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TheSaltMiner December 31, 2013 at 3:34 pm

Too bad they don’t include individual freedom in the scales too–we’d probably see a lot more dismal results. It just doesn’t really make sense to me to preach economic freedom while telling everyone what they can and can’t do in the privacy of their own home.

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nitrat December 30, 2013 at 4:04 pm

Who would have ever anticipated that in the land of the free and the home of the brave, it would be considered a good thing for anyone to agree with anyone 100% of the time?
It indicates a lack of capacity for independent thought.

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TontoBubbaGoldstein December 30, 2013 at 8:48 pm

That’s why Rand Paul @ 98% rules. RULES!!!

*Poundz fist*

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Slartibartfast December 30, 2013 at 6:03 pm

Freedomworks is not one of my favorites. They came late to the dance and ignored a lot of the history of some of the votes. Sanford, f’r’instance, got their higher rating because HE WASN’T THERE FOR THE EARLY, HARD VOTES. The Senators, in many cases, were voting on different measures with similar names. You just try living in that sewer on the Potomac and still maintaining a conscience. DC is where the good is slammed by the media and the bad is worshiped.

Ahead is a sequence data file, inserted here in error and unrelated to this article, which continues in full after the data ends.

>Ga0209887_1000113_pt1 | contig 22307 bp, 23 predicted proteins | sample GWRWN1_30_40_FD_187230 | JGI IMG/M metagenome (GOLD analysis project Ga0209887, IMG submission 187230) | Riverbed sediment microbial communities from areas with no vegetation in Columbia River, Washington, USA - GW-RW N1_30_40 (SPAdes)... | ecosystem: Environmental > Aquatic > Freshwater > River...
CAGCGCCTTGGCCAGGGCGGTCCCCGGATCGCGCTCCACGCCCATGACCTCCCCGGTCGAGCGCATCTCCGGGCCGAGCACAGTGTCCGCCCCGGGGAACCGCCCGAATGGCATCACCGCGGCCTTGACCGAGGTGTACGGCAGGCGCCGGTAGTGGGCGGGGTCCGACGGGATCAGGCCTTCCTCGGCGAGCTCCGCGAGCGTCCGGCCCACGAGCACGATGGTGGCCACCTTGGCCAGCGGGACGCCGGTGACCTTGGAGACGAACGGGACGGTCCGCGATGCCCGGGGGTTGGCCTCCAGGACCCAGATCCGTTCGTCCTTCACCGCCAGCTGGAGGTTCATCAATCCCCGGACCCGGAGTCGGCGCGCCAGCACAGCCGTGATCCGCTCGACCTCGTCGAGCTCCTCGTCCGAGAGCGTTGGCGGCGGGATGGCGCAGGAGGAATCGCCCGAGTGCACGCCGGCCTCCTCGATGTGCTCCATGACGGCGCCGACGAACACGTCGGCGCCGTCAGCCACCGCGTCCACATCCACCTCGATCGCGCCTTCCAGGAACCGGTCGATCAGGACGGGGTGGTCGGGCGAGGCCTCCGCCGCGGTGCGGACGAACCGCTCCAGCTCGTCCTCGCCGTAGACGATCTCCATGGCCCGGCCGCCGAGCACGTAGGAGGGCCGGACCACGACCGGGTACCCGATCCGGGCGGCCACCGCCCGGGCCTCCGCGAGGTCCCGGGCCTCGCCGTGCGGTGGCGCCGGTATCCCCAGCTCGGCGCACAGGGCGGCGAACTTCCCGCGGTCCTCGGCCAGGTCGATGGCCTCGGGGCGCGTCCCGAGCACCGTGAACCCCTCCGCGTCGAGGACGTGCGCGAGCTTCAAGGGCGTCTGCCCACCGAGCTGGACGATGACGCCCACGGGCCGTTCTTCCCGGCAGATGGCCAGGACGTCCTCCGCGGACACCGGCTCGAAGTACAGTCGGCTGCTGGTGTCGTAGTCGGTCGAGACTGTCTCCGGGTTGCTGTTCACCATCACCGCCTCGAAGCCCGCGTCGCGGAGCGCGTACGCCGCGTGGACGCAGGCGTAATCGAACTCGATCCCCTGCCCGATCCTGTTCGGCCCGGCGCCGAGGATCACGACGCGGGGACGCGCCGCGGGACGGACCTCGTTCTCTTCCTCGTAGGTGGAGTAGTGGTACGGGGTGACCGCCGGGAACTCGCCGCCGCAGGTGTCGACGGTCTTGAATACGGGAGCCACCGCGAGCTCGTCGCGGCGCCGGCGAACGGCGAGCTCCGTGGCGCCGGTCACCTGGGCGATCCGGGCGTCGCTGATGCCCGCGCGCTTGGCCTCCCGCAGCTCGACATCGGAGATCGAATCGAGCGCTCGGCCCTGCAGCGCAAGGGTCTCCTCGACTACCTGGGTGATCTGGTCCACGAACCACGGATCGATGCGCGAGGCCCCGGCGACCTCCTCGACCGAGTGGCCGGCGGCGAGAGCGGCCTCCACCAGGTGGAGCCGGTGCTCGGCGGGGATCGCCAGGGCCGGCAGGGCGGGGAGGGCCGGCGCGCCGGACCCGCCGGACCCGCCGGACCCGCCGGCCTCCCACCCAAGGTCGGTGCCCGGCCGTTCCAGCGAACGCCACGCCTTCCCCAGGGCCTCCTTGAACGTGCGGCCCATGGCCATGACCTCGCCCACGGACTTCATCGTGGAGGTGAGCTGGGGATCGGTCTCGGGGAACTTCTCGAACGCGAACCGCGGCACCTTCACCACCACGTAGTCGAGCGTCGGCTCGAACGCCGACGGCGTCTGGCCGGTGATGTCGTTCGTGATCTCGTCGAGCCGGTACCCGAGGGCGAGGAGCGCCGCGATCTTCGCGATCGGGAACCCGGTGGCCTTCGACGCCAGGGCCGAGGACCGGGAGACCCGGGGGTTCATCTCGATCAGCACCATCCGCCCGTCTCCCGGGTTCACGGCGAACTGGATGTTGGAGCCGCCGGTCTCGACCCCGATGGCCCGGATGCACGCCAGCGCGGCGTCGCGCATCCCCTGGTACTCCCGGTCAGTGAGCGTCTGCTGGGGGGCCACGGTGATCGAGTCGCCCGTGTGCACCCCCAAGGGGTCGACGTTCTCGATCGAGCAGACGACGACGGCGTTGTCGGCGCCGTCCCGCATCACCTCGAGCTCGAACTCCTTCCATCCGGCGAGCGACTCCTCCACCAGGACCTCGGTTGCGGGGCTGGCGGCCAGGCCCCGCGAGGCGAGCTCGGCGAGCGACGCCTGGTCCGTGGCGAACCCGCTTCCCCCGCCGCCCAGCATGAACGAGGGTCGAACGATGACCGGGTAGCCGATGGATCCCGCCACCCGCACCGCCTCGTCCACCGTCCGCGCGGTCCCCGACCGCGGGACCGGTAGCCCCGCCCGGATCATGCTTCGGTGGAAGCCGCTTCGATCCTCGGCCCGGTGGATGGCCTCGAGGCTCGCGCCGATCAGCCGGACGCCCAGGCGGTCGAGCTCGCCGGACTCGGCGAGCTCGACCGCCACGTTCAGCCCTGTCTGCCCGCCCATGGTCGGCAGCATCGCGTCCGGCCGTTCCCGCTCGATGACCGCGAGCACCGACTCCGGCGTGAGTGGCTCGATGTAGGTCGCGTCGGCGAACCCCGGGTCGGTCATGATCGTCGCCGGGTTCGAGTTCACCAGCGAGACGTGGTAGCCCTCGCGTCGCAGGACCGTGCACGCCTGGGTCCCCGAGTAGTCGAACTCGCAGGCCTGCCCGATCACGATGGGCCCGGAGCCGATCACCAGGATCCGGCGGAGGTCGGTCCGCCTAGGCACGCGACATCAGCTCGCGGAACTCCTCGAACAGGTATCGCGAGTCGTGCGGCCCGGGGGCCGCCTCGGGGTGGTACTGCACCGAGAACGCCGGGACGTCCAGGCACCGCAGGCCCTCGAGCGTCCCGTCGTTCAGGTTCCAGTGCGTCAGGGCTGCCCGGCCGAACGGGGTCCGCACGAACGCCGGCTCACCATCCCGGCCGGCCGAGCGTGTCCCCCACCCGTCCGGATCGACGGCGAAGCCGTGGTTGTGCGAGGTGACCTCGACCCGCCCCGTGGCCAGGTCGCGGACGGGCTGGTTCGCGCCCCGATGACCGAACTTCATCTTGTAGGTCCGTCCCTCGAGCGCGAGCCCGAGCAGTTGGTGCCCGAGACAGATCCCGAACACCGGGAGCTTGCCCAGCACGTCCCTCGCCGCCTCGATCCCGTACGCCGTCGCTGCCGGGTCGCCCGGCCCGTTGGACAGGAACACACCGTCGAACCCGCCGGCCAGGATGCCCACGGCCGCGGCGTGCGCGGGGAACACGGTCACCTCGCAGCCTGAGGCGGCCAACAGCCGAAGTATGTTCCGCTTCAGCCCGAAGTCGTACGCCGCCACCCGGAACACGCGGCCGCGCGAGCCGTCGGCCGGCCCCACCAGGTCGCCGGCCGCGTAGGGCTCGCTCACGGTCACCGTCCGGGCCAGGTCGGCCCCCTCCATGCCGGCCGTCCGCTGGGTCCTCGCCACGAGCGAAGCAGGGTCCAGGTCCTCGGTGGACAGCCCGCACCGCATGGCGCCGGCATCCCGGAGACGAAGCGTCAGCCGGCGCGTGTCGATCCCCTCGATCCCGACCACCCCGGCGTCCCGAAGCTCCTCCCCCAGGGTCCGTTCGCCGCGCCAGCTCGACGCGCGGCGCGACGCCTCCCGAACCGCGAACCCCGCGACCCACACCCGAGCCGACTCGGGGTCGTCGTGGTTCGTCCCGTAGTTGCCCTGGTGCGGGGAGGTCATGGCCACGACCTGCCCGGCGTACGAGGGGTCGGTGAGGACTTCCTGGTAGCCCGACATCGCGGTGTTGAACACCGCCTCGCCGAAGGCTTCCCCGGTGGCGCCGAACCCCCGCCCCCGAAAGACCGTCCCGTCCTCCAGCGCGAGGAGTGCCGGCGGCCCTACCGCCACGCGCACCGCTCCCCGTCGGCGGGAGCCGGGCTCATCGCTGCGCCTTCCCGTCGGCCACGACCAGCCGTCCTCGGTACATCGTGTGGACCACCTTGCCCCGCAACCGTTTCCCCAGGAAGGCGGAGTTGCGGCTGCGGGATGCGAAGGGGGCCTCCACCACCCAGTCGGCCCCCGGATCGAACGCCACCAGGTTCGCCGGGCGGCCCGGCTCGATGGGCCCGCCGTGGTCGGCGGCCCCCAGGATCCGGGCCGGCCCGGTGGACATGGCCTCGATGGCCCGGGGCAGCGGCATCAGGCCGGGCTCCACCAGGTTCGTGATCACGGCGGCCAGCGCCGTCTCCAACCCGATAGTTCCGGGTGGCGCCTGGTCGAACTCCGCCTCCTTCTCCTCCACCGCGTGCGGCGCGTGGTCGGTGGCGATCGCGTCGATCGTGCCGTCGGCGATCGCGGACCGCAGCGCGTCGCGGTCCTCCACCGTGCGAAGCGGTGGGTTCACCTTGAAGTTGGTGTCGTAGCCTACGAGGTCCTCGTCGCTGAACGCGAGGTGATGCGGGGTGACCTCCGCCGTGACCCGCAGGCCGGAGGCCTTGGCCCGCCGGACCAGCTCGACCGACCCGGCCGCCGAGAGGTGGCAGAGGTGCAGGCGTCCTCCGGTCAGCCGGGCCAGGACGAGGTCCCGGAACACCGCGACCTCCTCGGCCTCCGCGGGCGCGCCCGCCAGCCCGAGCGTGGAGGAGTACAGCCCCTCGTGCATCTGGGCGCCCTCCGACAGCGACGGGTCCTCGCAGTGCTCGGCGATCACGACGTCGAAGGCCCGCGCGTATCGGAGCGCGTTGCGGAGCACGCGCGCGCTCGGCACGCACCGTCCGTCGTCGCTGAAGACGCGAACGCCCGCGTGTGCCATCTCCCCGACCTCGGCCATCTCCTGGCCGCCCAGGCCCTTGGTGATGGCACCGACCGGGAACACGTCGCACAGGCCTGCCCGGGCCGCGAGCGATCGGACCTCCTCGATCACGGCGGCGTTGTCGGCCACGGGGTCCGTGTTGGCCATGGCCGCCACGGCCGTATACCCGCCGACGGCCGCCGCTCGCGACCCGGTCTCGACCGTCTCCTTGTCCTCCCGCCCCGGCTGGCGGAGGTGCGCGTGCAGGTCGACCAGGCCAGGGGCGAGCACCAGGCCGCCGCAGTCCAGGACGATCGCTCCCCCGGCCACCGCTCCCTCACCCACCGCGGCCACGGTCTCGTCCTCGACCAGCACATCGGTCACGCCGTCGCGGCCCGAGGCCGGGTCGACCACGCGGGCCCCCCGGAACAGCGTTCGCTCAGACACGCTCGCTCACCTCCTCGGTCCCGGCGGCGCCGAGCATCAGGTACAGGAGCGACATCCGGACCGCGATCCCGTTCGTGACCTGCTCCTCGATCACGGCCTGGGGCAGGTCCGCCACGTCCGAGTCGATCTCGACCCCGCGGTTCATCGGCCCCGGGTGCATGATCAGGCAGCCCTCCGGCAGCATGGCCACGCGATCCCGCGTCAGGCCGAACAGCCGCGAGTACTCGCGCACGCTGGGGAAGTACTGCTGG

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TontoBubbaGoldstein December 30, 2013 at 8:54 pm

f’r’instance

Mad … MAD props for the use that word, Homie!!!

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Slartibartfast December 30, 2013 at 9:15 pm

Yes, I admit it! I stole it from MAD….. & a tip of the Hatlo hat to yerself, sir!

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tally'ho December 31, 2013 at 1:36 pm

Sanford just got extra points because his friend with benefits, Analista Internationale, is a megaphone for the liberty message on infoBae. She “truly believes in freedom.”

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euwe max December 31, 2013 at 9:06 pm

FreedomWorks Executive Vice PresidentAdam Brandon said he’d rather see the tea party “take over the GOP” than create a third party.

In an interview with the Akron Beacon Journal published Dec. 5, Brandon dismissed the idea of the tea party becoming a third party, saying “eventually, the main tea party will go away and slowly take over the GOP.”

Ronald Reagan used to say, “Somebody who agrees with me 80 percent of the time is a friend and ally, not a 20 percent traitor.”

But in today’s GOP, the best way to soak the base for scads of cash is to call your enemy a traitor, even if he’s a Republican.

FreedomWorks is on the record supporting the telecommunications industry’s position on network neutrality. Broadband Internet companies like Verizon and AT&T would like to create “tiers” or “lanes” on the information superhighway:

Their own content and services would be delivered using the fast lane; companies like Google and Amazon would be charged high fees to travel in the middle lane; and the rest of the web would be relegated to the slow lane.

That would be dangerous for innovators, small businesses and nonprofits – but beneficial to the telecom and media companies who want to be able to sell their own movies, music and television shows while slowing down their subscribers if they surf over to a competitor’s site. It would also radically change our experience of the Internet as our link to democratic discourse and our window onto the world of ideas, with no company blocking or making our access to any web site of our choice more difficult.